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Tuesday, 21 December 2010

21st December 2010

In imagination, there's no limitation.

Enough with the white stuff now! I’m supposed to be going to Devon on Thursday and they had 9inches of snow yesterday! And all these poor people stuck at airports, it’s not good at all. I’m just not a fan of snow; snow should be left on the mountains!

Well I went 24 hours without food yesterday because after the meal at Tumbledown farm I had the trots! I did eat toast later on but other than that I was a little scared too. I feel ok though and it was interesting to spend a day without food, a couple of times I forgot and went to have something, then reminded myself and I think that’s like starting a diet, at first you have moments of forgetting when someone will offer you a chocolate and you automatically say yes, it’s habit that’s why and they’re not easy to break. But we all know having lost weight that we can break or change those habits.

What follows now in this email has nothing to do with food or diet but hey you gotta have a day off all that sometimes ;-) I thought I’d share some knowledge with you about what is today a special day for many.

Today is the shortest day of the year; it is also Winter Solstice, which is historically a time of transition in the annual war of light vs darkness, cold vs warmth, abundance vs shortage, life vs death! And even better it’s a total lunar eclipse! Big changes today for our planet ;-)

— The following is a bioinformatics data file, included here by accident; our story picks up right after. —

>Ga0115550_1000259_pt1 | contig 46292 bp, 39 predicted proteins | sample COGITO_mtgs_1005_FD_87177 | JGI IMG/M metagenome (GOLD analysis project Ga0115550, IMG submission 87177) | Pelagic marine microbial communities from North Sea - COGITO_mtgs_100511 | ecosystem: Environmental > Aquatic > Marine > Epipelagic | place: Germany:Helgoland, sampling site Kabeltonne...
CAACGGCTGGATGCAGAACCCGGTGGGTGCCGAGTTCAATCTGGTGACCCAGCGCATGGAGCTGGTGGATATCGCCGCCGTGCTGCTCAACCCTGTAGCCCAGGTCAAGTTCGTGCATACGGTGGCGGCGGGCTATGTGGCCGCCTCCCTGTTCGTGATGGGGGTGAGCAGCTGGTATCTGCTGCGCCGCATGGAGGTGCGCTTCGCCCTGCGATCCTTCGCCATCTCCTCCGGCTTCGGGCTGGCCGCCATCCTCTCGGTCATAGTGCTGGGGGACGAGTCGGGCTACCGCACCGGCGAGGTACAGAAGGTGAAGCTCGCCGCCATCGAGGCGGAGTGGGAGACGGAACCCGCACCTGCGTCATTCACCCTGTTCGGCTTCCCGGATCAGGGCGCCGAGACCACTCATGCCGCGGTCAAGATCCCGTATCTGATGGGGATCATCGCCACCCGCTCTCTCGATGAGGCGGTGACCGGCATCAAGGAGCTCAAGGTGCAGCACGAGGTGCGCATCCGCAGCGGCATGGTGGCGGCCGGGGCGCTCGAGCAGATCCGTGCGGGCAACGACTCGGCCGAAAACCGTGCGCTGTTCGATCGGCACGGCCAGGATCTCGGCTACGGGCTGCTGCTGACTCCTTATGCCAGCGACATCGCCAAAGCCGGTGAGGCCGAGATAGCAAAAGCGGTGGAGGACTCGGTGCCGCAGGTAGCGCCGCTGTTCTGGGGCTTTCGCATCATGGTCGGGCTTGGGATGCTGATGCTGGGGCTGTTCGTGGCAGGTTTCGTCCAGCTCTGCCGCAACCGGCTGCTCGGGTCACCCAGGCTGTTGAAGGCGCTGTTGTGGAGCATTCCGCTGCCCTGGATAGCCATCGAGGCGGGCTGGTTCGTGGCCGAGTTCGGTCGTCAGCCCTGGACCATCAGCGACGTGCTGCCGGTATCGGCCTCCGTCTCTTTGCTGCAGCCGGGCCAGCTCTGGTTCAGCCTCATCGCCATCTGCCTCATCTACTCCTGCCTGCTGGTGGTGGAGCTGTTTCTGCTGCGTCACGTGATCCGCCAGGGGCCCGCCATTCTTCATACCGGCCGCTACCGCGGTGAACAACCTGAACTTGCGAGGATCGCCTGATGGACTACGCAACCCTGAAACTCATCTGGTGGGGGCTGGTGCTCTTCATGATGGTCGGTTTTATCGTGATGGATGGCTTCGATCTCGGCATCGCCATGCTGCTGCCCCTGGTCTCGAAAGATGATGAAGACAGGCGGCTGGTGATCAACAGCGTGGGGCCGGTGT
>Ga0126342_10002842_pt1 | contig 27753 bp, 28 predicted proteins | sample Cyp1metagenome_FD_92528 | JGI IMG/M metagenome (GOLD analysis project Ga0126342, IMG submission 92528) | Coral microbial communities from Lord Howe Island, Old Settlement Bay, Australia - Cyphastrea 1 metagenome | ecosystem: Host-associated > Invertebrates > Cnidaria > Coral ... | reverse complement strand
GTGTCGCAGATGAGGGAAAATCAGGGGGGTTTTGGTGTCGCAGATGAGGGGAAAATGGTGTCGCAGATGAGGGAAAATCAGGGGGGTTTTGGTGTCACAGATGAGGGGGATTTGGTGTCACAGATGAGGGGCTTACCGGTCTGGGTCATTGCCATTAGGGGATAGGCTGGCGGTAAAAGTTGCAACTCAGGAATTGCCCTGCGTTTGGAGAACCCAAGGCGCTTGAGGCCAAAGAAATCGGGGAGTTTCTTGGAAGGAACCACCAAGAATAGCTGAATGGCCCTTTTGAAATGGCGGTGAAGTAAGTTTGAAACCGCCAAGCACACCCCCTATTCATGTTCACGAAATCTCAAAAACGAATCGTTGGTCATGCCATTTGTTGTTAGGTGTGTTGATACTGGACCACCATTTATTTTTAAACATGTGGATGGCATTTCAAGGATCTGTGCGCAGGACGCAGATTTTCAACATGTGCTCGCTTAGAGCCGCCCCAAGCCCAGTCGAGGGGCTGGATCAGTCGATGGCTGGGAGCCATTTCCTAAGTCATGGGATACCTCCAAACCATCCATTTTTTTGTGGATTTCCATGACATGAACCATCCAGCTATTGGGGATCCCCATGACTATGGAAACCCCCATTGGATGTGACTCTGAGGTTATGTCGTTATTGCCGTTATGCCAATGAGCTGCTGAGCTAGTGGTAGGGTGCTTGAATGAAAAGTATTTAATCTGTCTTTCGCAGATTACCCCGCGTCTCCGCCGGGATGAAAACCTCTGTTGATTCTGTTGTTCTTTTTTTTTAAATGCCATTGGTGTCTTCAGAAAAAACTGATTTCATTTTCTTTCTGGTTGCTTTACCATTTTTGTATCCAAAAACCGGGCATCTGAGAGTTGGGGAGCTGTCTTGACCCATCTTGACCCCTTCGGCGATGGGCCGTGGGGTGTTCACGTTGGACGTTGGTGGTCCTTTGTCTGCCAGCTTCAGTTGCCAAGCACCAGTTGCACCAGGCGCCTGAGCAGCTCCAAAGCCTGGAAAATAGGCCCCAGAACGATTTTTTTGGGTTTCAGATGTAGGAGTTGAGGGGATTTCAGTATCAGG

What is so wonderful about the winter solstice is that once we are past that moment of time we can look forward to brighter skies. Slowly at first, then more rapidly as we go into January and February, days get longer and everything around helps us celebrate the increase of light. It speaks well for the human spirit that our greatest religious celebrations take place at winter solstice time, as people radiate warmth of friendship and love on these dimmer days. The festivals of darker days are really celebrations of light.

In one of his plays, Shakespeare said, "Darkness has its uses." It seems appropriate that our long winter nights shimmer with the brightest stars: Orion, Canis Major, Gemini, Taurus, to name a few beautiful winter constellations. The light they send at night to inspire our minds makes up for the loss of daylight. When we see these brilliant winter stars, migrating farther west each evening, we know with certainty that once more light is on the rise, for we have passed the point of lowest illumination and are surely headed toward warmer days.

NOW THERE’S DEEP for a Tuesday morning ;-)

Think about it though why is it that we turn on so many festive lights during December?